Saturday, September 25, 2010

Oatmeal Sandwich Cookies with Vanilla Bean Cream Cheese Frosting


Apparently, the difference between a good cookie and an AMAZING cookie is cream cheese frosting.

Want to know something interesting, Internet? When I first started to suspect I had celiac disease, I was without health insurance, and thus without access to the expensive tests used to clinically diagnose the disease (blood tests, endoscopies, and genetic tests). So after talking it over with my doctor, we decided that the best thing for me to do would be to start a gluten free diet, and see what happened. So I did. And it was like a miracle. It was like all the health issues that had been plaguing me for years were magically lifted. My chronic GI problems were cured, my chronic pain and fatigue dissipated, My insomnia disappeared, my canker sores and tooth decay ceased, and of course, after a few months I got pregnant! After only a few weeks on the gluten free diet, I was supposed to do a gluten "challenge" and eat something with gluten to see if it had any effect on me. I ate a biscuit, and I almost immediately boated up, flushed, and felt the familiar GI pain, fatigue, and inflammation. It was the last gluten I ever ate. My doctor and I agreed that I most probably had celiac disease, and that I should stay on the diet until I once again had health insurance, and we could run all those expensive tests.

That day is today. A few weeks ago, I met with a gastroenterologist (say that 10 times fast), who also agreed that I most likely have celiac disease. However, because I have been on the gluten-free diet for so long (three years folks!) he warned me that it will most likely be very difficult to get a clinical diagnosis. By this time, my guts have probably healed, leaving little evidence of the disease behind. Two weeks ago, we did an endoscopy, and I learned that I do indeed have very healthy looking intestines. Yay? Am I happy that my guts are so good looking these days, or am I sad that getting a diagnosis is going to be so hard? Since my guts looked so good, I figured I would probably be getting some negative biopsy results back, and I wasn't sure where to go from there. Imagine my surprise when, by some strange twist of fate, my biopsies from that procedure were lost. The doctor was very embarrassed to inform me of the fact, said nothing like that had ever happened at that hospital before, and that he was very sorry, and would not charge my insurance for the procedure. Would I mind doing the procedure again?

Gobsmacked, I was talking to a friend of mine, a nurse, who said I was actually pretty lucky that the biopsies were lost: my insurance is less likely to approve any subsequent biopsies with a negative one on my record, making it that much harder to get a positive diagnosis. So, to increase my chances of getting a positive diagnosis this time around, I am doing what is called a "gluten challenge." Essentially, I am going to eat a TON of gluten for the next 30 days before my next biopsy. My hope is that it will cause enough damage to my upper GI tract to get a positive diagnosis. And if it doesn't? Well, at least I gave it my best shot. 30 days is really the minimum for a gluten-challenge, with some recommendations going from 3 months to 5 years! I am just not willing to go that long (it's HARD y'all), but 30 days I can do.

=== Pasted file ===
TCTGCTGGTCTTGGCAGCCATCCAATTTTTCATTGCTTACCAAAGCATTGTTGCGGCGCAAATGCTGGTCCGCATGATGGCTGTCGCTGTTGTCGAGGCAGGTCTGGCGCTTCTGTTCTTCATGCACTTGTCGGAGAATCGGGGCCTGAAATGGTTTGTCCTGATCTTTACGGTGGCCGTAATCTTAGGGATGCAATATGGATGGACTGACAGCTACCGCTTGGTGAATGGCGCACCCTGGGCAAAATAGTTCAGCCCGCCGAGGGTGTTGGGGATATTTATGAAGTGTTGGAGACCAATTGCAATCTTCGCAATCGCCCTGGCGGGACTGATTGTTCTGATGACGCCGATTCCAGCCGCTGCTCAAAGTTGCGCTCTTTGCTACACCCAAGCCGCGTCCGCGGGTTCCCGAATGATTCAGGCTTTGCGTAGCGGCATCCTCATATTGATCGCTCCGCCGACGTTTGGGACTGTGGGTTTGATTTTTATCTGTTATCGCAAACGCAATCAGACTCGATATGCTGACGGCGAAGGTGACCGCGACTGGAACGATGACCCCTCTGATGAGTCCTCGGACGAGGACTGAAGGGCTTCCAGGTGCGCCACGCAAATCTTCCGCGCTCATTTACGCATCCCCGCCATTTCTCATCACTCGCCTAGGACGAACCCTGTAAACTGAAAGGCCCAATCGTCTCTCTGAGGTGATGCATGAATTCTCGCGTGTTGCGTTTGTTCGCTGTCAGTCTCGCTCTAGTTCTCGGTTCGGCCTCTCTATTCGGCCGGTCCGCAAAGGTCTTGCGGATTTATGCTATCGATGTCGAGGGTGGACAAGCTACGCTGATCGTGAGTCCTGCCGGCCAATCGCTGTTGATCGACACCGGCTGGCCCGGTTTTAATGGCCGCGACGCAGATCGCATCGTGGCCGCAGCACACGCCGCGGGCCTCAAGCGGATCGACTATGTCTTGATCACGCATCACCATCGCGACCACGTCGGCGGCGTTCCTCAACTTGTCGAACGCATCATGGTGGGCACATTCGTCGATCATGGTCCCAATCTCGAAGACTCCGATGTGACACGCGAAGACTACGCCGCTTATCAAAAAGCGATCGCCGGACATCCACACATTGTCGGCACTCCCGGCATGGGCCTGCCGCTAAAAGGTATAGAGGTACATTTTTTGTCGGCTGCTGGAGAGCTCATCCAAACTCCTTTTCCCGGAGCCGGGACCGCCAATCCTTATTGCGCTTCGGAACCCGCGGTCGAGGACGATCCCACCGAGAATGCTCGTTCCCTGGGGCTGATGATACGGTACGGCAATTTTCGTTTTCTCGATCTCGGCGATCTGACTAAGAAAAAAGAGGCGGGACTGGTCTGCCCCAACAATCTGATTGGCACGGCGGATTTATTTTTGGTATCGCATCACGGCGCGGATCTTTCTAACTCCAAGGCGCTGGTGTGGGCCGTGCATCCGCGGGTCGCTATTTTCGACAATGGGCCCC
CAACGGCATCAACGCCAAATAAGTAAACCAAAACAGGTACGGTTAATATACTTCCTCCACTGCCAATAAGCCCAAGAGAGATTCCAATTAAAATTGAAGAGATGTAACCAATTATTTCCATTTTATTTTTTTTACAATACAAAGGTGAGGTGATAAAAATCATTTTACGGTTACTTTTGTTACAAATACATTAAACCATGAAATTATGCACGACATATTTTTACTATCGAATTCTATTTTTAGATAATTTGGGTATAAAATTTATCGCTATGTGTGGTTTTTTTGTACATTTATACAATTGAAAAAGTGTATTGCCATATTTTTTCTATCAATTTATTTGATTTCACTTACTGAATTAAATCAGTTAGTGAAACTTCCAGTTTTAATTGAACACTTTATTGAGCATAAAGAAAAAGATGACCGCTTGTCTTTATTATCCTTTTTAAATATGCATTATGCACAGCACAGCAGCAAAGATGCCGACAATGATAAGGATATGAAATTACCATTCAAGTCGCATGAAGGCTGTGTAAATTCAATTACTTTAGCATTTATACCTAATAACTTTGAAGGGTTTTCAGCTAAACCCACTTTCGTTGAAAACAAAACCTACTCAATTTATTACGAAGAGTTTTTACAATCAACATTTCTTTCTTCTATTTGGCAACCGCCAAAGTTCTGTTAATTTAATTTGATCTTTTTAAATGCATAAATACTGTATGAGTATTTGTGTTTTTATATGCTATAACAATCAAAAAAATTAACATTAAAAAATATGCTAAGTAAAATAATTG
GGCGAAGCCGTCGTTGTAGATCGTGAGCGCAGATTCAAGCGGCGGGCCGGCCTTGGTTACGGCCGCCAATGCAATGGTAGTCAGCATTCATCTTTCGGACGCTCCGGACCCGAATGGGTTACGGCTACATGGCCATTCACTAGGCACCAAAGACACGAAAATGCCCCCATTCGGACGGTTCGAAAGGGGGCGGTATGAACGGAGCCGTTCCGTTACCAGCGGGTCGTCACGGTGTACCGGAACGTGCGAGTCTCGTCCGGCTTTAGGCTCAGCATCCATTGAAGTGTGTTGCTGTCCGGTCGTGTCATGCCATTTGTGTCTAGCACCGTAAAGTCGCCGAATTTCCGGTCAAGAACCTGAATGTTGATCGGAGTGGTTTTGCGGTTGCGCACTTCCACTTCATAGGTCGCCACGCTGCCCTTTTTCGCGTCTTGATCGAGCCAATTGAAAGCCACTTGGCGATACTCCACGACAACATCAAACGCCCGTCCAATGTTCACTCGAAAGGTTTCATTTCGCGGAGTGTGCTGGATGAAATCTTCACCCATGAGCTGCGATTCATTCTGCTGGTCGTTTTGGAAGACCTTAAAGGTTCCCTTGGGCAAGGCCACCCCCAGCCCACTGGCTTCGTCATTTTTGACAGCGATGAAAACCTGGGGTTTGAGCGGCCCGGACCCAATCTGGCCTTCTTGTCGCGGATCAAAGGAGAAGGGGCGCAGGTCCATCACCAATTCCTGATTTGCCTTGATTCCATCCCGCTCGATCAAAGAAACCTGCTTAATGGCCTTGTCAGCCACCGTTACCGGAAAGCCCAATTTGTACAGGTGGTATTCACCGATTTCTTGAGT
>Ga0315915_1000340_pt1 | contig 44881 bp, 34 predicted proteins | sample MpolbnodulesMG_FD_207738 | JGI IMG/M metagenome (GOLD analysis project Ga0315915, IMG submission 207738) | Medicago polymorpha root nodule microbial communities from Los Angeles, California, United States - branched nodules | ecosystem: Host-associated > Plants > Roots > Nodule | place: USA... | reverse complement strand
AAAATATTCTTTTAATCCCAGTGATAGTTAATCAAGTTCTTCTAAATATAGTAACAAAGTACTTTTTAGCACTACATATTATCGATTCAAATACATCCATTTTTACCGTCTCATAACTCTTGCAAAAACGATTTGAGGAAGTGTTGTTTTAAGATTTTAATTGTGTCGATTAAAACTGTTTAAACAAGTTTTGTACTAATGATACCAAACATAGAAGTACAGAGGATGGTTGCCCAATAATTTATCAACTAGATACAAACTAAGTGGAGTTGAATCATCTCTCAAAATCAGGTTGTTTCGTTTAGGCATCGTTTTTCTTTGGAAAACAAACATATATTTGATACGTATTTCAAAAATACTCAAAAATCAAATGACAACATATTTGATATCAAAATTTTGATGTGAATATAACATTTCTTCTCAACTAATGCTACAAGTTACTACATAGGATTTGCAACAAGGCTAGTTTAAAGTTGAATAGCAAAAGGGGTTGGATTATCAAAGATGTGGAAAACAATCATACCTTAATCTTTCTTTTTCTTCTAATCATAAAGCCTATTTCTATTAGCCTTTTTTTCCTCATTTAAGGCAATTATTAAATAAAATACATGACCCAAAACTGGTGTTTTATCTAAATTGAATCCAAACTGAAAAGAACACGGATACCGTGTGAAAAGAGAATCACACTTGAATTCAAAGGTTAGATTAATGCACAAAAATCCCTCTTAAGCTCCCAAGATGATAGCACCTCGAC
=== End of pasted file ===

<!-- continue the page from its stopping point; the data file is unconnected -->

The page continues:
And honestly? I am having one hell of a last hurrah! First I had a crunch roll at my local sushi restaurant, liberally dunked in soy sauce. Then I had a chocolate doughnut. And then I ordered some Papa John's pizza. Since then I have been gobbling down every gluteny things i haven't been able to make for the last three years: cheese danishes! apple strudel! naan bread! Israeli couscous! Whole wheat sourdough sandwiches! Soba noodles! On doctor's orders, I have been STUFFING myself with gluten. I would love to say it feels good, or that everything tastes as good as I remembered or imagined, but honestly? It doesn't. None of this stuff is as good as I remembered (or maybe, as good as I had built it up to be in my rose colored memory). And NONE of it is worth the side effects: the bloating, the fatique, the GI pain, the inflammation, etc. etc. (ok, well, maybe the doughnuts) I am only on day 3, and I feel SO sick.

A unexpected and rather happy consequence of this challenge is that it has put to bed the nagging worry in the back if my mind that gluten-free food (especially baked goods) can never taste as good as gluteny food. I have always worried just a little bit that gluten-free cookies and cakes only taste good to me and my gluten-deprived tastebuds, and that other people are only being nice when they say my stuff tastes good. Since I can't compare, I can only take their word for it. I am happy to say, after eating quite a lot of longed-for and forbidden treats over the last few days, that gluten-free stuff can taste just as good, if not better than, gluten-based baked goods. If anything, wheat is actually quite bland tasting, and has much less flavor than gluten-free flours and flour mixes (which may be why some people recoil from gluten-free treats: it's not that it's bad, but it's different than what they have come to expect).

So when I say that this is an extraordinary cookie, I say that with no reservations or apologies. This in not just a good "gluten-free" cookie: It's a damn good cookie, gluten-free or not!


Oatmeal Sandwich Cookies with Vanilla Bean Cream Cheese
Adapted from Everyday Food, September 2010

You can totally swap in the gluten-free flours for all purpose wheat flour, as that is what is in the original recipe, so I am sure it works. I love using oat flour - it has a familiar taste that everyone recognizes, and in this recipe it works really well with the rolled oats and the vanilla bean speckles.

1/2 cup oat flour
1/2 cup white rice flour
1/2 cup Bob's Red Mill all purpose flour
2 tablespoons corn starch
pinch salt
1/2 teaspoon baking powder
1/4 teaspoon baking soda
1/2 teaspoon cinnamon
1 cup (2 sticks) unsalted butter, room temperature
3/4 cup packed brown sugar